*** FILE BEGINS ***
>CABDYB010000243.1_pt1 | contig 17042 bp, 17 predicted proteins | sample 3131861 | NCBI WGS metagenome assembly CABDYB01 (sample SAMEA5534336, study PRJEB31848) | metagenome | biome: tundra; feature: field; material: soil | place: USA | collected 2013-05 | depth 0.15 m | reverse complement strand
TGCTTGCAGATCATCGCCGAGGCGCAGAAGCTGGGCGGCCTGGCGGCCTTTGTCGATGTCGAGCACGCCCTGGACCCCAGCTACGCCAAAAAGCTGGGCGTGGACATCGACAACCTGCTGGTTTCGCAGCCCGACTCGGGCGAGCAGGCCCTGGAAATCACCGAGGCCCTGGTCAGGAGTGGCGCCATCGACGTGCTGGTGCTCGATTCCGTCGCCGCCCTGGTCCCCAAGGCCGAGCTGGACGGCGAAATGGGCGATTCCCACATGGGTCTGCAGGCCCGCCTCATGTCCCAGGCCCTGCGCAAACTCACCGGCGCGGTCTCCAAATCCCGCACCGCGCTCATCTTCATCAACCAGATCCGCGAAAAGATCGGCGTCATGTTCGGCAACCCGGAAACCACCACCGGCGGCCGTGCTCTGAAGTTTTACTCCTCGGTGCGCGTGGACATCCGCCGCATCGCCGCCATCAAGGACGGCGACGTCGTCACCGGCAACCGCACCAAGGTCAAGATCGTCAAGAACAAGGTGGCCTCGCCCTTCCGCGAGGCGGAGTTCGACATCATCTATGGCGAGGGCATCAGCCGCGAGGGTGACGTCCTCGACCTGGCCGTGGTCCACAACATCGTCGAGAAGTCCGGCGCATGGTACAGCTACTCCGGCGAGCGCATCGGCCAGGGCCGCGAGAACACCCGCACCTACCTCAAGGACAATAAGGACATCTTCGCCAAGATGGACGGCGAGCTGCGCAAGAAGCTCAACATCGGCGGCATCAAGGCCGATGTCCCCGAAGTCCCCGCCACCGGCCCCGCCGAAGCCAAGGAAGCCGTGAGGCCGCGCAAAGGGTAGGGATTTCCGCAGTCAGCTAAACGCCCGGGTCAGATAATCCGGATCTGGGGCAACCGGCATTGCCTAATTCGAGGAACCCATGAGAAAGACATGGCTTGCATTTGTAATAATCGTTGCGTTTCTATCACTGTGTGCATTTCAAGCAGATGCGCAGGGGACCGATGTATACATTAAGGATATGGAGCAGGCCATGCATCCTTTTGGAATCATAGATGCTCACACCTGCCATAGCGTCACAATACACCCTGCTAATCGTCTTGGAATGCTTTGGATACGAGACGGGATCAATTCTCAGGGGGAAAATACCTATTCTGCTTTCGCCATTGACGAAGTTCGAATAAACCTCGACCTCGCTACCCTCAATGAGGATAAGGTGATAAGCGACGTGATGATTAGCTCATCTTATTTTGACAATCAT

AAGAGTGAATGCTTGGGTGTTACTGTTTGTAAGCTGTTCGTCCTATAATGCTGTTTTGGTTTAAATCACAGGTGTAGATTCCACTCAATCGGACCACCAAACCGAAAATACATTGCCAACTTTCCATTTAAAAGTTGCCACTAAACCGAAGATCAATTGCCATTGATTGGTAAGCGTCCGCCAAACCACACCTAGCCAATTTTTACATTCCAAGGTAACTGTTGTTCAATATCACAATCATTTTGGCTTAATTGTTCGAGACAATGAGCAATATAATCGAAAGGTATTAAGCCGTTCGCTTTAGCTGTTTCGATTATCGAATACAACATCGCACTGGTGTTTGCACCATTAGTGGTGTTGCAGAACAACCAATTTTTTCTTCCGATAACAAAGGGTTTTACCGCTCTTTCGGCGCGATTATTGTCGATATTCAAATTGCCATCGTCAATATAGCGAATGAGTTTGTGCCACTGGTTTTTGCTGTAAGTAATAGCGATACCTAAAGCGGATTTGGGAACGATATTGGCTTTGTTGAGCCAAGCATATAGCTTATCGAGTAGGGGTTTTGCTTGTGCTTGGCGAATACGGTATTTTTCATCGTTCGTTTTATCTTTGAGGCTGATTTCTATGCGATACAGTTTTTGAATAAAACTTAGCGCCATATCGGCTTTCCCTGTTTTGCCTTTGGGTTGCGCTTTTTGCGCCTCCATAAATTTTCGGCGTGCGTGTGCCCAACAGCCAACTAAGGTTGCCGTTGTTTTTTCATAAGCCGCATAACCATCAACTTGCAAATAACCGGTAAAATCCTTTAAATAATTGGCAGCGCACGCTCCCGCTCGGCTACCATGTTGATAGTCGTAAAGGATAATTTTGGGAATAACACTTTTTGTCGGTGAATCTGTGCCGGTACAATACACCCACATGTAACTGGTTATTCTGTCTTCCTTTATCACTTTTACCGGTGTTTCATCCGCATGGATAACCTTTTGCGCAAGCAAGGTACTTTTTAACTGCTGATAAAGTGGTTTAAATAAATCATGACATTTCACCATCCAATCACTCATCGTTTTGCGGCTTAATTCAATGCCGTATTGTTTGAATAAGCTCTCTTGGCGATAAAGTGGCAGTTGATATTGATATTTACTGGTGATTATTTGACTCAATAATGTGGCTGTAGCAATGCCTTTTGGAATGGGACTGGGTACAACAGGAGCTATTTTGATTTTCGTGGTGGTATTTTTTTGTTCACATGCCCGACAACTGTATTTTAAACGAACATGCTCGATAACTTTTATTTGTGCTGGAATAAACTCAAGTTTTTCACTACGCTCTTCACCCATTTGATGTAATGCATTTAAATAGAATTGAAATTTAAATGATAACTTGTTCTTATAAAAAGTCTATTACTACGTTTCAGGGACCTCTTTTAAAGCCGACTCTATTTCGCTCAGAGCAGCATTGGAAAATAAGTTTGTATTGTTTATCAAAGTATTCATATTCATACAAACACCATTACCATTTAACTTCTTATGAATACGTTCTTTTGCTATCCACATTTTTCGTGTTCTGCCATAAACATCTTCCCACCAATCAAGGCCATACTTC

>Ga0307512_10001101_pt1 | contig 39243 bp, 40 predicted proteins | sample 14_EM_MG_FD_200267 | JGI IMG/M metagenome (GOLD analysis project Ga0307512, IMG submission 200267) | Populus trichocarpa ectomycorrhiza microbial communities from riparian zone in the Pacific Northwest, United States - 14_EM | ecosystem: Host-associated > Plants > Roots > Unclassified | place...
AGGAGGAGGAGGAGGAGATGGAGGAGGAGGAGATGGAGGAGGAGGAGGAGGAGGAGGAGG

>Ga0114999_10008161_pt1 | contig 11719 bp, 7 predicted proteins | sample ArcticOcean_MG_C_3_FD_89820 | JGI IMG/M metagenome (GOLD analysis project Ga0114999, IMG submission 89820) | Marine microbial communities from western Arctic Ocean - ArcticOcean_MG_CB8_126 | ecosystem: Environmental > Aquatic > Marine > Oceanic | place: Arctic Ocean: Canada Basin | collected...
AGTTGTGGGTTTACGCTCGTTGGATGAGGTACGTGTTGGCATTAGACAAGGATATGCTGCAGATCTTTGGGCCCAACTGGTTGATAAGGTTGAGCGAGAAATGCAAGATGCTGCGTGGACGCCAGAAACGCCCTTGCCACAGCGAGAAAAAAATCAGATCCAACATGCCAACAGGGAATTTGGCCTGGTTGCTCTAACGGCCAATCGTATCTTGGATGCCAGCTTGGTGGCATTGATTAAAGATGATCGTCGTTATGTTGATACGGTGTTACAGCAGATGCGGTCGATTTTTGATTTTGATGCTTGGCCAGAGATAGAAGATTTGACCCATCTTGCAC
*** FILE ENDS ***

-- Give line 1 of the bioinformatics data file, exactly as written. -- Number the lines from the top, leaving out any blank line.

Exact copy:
>CABDYB010000243.1_pt1 | contig 17042 bp, 17 predicted proteins | sample 3131861 | NCBI WGS metagenome assembly CABDYB01 (sample SAMEA5534336, study PRJEB31848) | metagenome | biome: tundra; feature: field; material: soil | place: USA | collected 2013-05 | depth 0.15 m | reverse complement strand